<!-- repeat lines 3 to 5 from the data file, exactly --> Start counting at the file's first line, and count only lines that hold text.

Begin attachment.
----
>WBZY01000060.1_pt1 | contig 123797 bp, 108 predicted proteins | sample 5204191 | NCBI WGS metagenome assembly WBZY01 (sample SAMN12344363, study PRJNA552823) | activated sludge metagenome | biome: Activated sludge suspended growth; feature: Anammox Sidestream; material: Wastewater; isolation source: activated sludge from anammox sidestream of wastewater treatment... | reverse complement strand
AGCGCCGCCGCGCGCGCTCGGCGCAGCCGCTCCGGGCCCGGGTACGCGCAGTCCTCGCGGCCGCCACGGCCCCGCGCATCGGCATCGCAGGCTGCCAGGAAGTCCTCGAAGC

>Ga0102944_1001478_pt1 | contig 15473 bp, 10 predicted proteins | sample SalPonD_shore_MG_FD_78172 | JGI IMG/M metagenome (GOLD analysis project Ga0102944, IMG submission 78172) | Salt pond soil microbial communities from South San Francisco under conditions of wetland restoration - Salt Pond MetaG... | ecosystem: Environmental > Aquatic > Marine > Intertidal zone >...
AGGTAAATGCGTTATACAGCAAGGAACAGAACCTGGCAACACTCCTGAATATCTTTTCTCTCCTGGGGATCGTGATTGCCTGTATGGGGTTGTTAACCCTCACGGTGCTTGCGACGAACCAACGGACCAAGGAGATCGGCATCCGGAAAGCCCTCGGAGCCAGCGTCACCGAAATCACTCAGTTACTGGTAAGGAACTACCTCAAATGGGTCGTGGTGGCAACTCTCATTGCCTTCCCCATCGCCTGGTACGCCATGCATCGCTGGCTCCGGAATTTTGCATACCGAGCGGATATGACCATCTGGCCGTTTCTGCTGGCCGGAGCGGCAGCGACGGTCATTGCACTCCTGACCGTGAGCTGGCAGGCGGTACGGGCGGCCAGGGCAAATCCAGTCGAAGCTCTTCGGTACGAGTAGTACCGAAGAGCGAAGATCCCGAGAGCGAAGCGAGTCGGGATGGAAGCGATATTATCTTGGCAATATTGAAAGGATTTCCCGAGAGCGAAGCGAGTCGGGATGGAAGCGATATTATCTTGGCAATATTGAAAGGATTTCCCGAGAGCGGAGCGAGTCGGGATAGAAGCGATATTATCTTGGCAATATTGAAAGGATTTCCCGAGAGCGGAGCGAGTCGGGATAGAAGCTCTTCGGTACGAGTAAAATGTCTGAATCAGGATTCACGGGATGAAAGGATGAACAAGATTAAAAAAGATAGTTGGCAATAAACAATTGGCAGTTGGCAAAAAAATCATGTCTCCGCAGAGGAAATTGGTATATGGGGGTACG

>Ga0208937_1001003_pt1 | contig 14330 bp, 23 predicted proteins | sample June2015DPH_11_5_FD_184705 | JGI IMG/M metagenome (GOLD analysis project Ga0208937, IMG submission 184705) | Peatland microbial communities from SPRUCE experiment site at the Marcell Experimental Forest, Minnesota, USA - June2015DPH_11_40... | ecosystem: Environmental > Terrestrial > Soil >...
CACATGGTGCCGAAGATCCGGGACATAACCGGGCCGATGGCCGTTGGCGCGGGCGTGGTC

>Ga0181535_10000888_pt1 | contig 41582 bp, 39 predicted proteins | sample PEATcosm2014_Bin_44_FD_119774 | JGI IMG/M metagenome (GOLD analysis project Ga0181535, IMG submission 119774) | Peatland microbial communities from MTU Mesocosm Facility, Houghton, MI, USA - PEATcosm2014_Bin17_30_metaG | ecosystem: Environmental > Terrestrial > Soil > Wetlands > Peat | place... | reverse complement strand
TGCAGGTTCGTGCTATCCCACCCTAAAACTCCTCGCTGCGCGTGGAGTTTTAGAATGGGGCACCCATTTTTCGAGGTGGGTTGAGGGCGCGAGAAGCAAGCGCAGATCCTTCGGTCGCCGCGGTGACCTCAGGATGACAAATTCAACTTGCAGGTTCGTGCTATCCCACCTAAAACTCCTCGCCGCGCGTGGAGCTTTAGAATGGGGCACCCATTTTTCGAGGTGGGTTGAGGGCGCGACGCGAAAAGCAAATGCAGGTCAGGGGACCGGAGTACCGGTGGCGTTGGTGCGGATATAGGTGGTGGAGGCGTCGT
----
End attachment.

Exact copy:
>Ga0102944_1001478_pt1 | contig 15473 bp, 10 predicted proteins | sample SalPonD_shore_MG_FD_78172 | JGI IMG/M metagenome (GOLD analysis project Ga0102944, IMG submission 78172) | Salt pond soil microbial communities from South San Francisco under conditions of wetland restoration - Salt Pond MetaG... | ecosystem: Environmental > Aquatic > Marine > Intertidal zone >...
AGGTAAATGCGTTATACAGCAAGGAACAGAACCTGGCAACACTCCTGAATATCTTTTCTCTCCTGGGGATCGTGATTGCCTGTATGGGGTTGTTAACCCTCACGGTGCTTGCGACGAACCAACGGACCAAGGAGATCGGCATCCGGAAAGCCCTCGGAGCCAGCGTCACCGAAATCACTCAGTTACTGGTAAGGAACTACCTCAAATGGGTCGTGGTGGCAACTCTCATTGCCTTCCCCATCGCCTGGTACGCCATGCATCGCTGGCTCCGGAATTTTGCATACCGAGCGGATATGACCATCTGGCCGTTTCTGCTGGCCGGAGCGGCAGCGACGGTCATTGCACTCCTGACCGTGAGCTGGCAGGCGGTACGGGCGGCCAGGGCAAATCCAGTCGAAGCTCTTCGGTACGAGTAGTACCGAAGAGCGAAGATCCCGAGAGCGAAGCGAGTCGGGATGGAAGCGATATTATCTTGGCAATATTGAAAGGATTTCCCGAGAGCGAAGCGAGTCGGGATGGAAGCGATATTATCTTGGCAATATTGAAAGGATTTCCCGAGAGCGGAGCGAGTCGGGATAGAAGCGATATTATCTTGGCAATATTGAAAGGATTTCCCGAGAGCGGAGCGAGTCGGGATAGAAGCTCTTCGGTACGAGTAAAATGTCTGAATCAGGATTCACGGGATGAAAGGATGAACAAGATTAAAAAAGATAGTTGGCAATAAACAATTGGCAGTTGGCAAAAAAATCATGTCTCCGCAGAGGAAATTGGTATATGGGGGTACG

>Ga0208937_1001003_pt1 | contig 14330 bp, 23 predicted proteins | sample June2015DPH_11_5_FD_184705 | JGI IMG/M metagenome (GOLD analysis project Ga0208937, IMG submission 184705) | Peatland microbial communities from SPRUCE experiment site at the Marcell Experimental Forest, Minnesota, USA - June2015DPH_11_40... | ecosystem: Environmental > Terrestrial > Soil >...